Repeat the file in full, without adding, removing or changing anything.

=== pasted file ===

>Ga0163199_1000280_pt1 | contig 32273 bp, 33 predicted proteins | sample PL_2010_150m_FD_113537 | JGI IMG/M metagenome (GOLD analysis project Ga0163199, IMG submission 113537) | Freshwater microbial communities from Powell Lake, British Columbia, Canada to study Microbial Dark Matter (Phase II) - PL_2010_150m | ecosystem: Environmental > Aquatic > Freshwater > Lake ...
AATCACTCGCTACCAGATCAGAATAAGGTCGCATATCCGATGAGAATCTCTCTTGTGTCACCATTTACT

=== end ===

>Ga0163199_1000280_pt1 | contig 32273 bp, 33 predicted proteins | sample PL_2010_150m_FD_113537 | JGI IMG/M metagenome (GOLD analysis project Ga0163199, IMG submission 113537) | Freshwater microbial communities from Powell Lake, British Columbia, Canada to study Microbial Dark Matter (Phase II) - PL_2010_150m | ecosystem: Environmental > Aquatic > Freshwater > Lake ...
AATCACTCGCTACCAGATCAGAATAAGGTCGCATATCCGATGAGAATCTCTCTTGTGTCACCATTTACT